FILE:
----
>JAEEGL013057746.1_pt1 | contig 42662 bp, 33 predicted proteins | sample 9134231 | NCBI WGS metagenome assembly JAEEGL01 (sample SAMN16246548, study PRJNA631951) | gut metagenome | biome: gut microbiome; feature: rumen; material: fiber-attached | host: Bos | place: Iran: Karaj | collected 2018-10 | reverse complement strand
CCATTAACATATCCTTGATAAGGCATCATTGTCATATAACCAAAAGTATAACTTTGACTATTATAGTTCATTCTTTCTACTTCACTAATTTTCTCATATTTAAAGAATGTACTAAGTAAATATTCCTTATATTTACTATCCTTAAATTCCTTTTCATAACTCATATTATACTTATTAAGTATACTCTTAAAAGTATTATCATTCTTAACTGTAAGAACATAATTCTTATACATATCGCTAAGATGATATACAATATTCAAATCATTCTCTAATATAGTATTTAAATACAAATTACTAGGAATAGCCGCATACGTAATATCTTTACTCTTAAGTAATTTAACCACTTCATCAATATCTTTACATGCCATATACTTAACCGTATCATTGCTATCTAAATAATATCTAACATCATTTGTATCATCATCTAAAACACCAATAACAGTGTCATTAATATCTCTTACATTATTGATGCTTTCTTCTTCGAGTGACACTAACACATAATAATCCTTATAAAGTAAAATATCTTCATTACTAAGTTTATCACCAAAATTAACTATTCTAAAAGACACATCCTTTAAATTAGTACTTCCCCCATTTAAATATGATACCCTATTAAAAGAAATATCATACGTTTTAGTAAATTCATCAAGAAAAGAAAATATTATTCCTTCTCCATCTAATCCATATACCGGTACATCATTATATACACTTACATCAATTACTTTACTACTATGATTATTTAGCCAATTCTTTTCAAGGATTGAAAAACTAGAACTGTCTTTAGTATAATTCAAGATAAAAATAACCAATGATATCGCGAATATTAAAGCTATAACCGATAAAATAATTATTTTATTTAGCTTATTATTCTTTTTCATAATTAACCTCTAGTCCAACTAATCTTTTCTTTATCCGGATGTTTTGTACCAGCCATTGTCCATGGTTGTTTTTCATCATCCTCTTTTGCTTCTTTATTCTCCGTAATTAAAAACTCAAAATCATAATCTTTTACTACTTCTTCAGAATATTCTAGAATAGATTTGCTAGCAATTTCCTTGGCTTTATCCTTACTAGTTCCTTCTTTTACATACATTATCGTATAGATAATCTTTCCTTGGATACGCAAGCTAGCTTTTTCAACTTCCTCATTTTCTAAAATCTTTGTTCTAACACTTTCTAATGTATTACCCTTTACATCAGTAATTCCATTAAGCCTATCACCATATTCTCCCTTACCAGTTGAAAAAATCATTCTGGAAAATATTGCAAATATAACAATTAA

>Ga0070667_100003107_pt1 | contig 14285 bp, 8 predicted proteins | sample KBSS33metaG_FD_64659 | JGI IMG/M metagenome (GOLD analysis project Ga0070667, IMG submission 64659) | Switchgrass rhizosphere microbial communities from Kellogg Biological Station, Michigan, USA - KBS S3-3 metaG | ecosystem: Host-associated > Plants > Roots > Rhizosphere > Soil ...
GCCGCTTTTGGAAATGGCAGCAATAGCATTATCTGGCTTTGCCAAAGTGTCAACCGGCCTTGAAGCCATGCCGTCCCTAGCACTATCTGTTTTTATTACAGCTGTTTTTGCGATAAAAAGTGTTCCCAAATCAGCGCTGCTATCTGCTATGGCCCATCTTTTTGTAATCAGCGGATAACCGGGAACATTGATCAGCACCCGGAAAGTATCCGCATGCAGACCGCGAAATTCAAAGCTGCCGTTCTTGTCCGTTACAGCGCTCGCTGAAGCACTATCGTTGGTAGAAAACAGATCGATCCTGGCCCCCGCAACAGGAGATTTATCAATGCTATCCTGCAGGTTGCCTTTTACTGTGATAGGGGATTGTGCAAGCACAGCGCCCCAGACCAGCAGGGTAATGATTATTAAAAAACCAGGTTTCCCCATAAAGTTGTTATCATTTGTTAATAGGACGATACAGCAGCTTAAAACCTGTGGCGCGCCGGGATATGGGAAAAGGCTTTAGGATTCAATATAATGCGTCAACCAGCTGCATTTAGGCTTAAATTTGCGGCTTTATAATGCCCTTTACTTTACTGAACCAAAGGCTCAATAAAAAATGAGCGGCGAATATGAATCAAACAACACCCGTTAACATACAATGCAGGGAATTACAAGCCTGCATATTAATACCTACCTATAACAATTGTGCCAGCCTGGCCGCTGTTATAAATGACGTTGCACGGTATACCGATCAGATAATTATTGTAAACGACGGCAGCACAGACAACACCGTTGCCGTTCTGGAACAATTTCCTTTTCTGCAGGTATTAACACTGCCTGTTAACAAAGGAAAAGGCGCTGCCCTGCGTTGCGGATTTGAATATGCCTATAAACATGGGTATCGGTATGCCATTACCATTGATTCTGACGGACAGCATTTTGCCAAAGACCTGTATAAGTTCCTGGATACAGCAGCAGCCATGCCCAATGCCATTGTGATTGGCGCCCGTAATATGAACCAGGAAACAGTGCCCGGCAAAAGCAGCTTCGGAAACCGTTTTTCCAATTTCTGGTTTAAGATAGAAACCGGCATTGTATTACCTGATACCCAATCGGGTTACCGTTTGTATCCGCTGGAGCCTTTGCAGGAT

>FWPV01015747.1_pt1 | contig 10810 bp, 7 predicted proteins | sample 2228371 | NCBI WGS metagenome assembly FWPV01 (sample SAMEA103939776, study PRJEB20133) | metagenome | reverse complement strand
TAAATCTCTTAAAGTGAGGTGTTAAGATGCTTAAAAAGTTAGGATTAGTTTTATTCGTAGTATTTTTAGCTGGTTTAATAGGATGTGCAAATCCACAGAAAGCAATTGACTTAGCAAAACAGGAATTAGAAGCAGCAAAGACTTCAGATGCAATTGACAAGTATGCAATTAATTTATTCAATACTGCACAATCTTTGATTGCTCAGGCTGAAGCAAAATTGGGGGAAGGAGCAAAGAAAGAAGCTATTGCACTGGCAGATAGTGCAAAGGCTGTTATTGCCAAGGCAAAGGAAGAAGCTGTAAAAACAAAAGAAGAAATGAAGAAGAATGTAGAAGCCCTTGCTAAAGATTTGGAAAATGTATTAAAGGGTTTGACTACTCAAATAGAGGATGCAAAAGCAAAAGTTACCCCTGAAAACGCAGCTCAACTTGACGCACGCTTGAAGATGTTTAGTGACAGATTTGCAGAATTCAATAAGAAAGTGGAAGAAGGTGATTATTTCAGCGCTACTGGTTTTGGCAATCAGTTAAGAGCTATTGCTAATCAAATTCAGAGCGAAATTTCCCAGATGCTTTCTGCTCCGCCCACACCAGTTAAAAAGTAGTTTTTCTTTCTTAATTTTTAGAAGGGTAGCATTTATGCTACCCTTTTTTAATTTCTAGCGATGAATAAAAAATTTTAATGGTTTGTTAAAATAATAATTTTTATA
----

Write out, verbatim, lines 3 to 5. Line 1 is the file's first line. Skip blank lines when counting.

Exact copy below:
>Ga0070667_100003107_pt1 | contig 14285 bp, 8 predicted proteins | sample KBSS33metaG_FD_64659 | JGI IMG/M metagenome (GOLD analysis project Ga0070667, IMG submission 64659) | Switchgrass rhizosphere microbial communities from Kellogg Biological Station, Michigan, USA - KBS S3-3 metaG | ecosystem: Host-associated > Plants > Roots > Rhizosphere > Soil ...
GCCGCTTTTGGAAATGGCAGCAATAGCATTATCTGGCTTTGCCAAAGTGTCAACCGGCCTTGAAGCCATGCCGTCCCTAGCACTATCTGTTTTTATTACAGCTGTTTTTGCGATAAAAAGTGTTCCCAAATCAGCGCTGCTATCTGCTATGGCCCATCTTTTTGTAATCAGCGGATAACCGGGAACATTGATCAGCACCCGGAAAGTATCCGCATGCAGACCGCGAAATTCAAAGCTGCCGTTCTTGTCCGTTACAGCGCTCGCTGAAGCACTATCGTTGGTAGAAAACAGATCGATCCTGGCCCCCGCAACAGGAGATTTATCAATGCTATCCTGCAGGTTGCCTTTTACTGTGATAGGGGATTGTGCAAGCACAGCGCCCCAGACCAGCAGGGTAATGATTATTAAAAAACCAGGTTTCCCCATAAAGTTGTTATCATTTGTTAATAGGACGATACAGCAGCTTAAAACCTGTGGCGCGCCGGGATATGGGAAAAGGCTTTAGGATTCAATATAATGCGTCAACCAGCTGCATTTAGGCTTAAATTTGCGGCTTTATAATGCCCTTTACTTTACTGAACCAAAGGCTCAATAAAAAATGAGCGGCGAATATGAATCAAACAACACCCGTTAACATACAATGCAGGGAATTACAAGCCTGCATATTAATACCTACCTATAACAATTGTGCCAGCCTGGCCGCTGTTATAAATGACGTTGCACGGTATACCGATCAGATAATTATTGTAAACGACGGCAGCACAGACAACACCGTTGCCGTTCTGGAACAATTTCCTTTTCTGCAGGTATTAACACTGCCTGTTAACAAAGGAAAAGGCGCTGCCCTGCGTTGCGGATTTGAATATGCCTATAAACATGGGTATCGGTATGCCATTACCATTGATTCTGACGGACAGCATTTTGCCAAAGACCTGTATAAGTTCCTGGATACAGCAGCAGCCATGCCCAATGCCATTGTGATTGGCGCCCGTAATATGAACCAGGAAACAGTGCCCGGCAAAAGCAGCTTCGGAAACCGTTTTTCCAATTTCTGGTTTAAGATAGAAACCGGCATTGTATTACCTGATACCCAATCGGGTTACCGTTTGTATCCGCTGGAGCCTTTGCAGGAT

>FWPV01015747.1_pt1 | contig 10810 bp, 7 predicted proteins | sample 2228371 | NCBI WGS metagenome assembly FWPV01 (sample SAMEA103939776, study PRJEB20133) | metagenome | reverse complement strand